If there is conversation about Brent Grimes not playing up to the level of past years, and being diminished at age 32 (33 by next football season), and the Miami Dolphins needing to take a hard look at giving him a pay cut in the coming offseason, he is not aware.
And, yes, there is that conversation in all quarters of the football world.
"Honestly, I don't keep up with that," Grimes told The Miami Herald this week. "I just play. I don't read anything, I don't watch ESPN. I don't watch anything. So I don't know what anyone is talking about. I just know what the people around here are talking about and that's all I really can go off of."
So what are people within the Dolphins building talking about when the conversation turns to the club's top cornerback?
"That everybody respects me and I can play," Grimes said. "I don't know what is the narrative in the media or outside of here because I don't keep up with it."
There is truth to what Grimes says. The Dolphins coaching staff still considers Grimes their best cornerback. And for much of this season they considered him a premier CB. That's obviously the reason they asked him to cover Sammy Watkins and Brandon Marshall and Odell Beckham and Dez Bryant all over the field and often in one-on-one situations.
But unlike past seasons when Grimes would win most of those matchups, or at the very least trade blows for blows in those -- such as his game against Calvin Johnson in Detroit last season when he gave up a TD pass but also had an interception -- this year the battles have more often gone to the receivers.
Marshall, Watkins and Beckham had great days against the Dolphins. Grimes, meanwhile, shut down Bryant.
"I do whatever the coach asks me to do," Grimes said. "That's what I've always done and what I continue to want to do. I've been doing what helps the team."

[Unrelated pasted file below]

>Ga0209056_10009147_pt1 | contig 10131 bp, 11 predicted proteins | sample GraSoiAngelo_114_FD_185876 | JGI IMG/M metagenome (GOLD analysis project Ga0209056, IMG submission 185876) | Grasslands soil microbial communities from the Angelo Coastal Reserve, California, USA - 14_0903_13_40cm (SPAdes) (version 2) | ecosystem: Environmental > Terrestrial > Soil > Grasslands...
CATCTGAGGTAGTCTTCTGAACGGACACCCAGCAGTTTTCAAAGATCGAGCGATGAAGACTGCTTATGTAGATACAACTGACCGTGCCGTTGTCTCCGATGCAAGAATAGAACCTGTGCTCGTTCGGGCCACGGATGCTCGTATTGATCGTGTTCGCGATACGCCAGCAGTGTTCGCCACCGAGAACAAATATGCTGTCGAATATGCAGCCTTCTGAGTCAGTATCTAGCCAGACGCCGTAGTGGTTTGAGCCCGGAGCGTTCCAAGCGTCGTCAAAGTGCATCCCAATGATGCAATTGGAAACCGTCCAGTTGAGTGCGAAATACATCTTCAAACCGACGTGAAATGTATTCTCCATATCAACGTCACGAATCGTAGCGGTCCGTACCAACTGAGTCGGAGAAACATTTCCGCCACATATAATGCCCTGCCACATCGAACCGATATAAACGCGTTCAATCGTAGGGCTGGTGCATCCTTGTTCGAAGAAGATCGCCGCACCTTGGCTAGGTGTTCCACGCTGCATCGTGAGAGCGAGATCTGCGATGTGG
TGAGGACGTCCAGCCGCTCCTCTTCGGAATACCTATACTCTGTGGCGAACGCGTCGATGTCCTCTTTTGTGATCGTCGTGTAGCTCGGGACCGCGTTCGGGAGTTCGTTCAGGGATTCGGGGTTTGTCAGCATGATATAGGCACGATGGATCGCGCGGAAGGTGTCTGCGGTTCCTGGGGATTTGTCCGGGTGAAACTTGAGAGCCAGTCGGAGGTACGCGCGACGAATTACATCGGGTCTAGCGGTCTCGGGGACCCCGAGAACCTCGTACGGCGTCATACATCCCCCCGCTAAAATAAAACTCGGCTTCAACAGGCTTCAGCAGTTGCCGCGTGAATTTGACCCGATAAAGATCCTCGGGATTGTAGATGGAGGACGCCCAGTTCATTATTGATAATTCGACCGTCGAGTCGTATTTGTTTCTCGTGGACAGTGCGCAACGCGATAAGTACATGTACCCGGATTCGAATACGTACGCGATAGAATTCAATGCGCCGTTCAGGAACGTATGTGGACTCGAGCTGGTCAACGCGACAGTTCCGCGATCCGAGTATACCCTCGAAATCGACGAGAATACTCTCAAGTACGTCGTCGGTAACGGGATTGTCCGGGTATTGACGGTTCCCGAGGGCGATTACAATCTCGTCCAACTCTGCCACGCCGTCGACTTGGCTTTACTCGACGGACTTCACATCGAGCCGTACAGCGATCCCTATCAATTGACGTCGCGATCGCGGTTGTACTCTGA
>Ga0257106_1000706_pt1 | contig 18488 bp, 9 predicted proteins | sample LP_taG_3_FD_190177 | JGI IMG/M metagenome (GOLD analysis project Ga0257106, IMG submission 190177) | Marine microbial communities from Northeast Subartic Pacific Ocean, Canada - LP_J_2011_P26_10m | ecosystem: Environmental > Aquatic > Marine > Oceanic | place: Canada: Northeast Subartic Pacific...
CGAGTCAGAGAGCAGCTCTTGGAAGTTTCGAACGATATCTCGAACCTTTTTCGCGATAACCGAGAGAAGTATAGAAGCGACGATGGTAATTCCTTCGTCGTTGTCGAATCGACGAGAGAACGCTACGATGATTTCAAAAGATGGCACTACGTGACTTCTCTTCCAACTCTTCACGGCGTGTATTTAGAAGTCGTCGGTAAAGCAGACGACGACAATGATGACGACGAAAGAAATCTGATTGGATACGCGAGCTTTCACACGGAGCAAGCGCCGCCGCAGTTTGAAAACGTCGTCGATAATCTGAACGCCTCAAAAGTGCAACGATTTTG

And for the season, metrics site ProFootballFocus.com has Grimes rated the NFL's 54th best cornerback for 2015. He was in the top 20 last year and in the top 10 in 2013.
So this is not trending in the right direction year-to-year. That doesn't mean Grimes will be worse next year. But it does mean the Dolphins, projecting for 2016 and seeing Grimes scheduled to cost $9.5 million against the salary cap, might want to adjust that number.
The Dolphins may ask Grimes to cut his base salary some. Or they might come up with some other innovative Mike Tannenbaumish way of massaging things to where Grimes feels good about his salary and the Dolphins feel better about a lower cap number.
But if things don't work out just right, there's always the possibility the Dolphins may decide to move on. Such a path would save the Dolphins up to $8 million in cap space if done after June 1 or if designated as a June 1 cut.
It is an interesting proposition. Go to your best cornerback because he hasn't been elite and ask him to take a pay cut? Or do nothing, understanding you are taking up elite cornerback cap space in 2016 for a player who recently played a step or two below elite in 2015.
So what does Grimes think of that?
"I'll wait until that happens," he said. "I always live in the moment. I'm attacking this day and we'll go from there."
Notice Grimes did not rule anything in or out. There have been suggestions he would be on the next plane out of town if the Dolphins no longer value him at the same level (i.e. approach him about a pay cut). His wife has made such a suggestion on social media.
But Grimes and his family also have planted some roots in South Florida. They like it here. So he's not definitely out.
"My family likes it here," Grimes said. "It's nice. My family is good. We have a good time."
And would he like to keep playing for the Dolphins?
"Yeah, of course," he said. "We'll see what happens."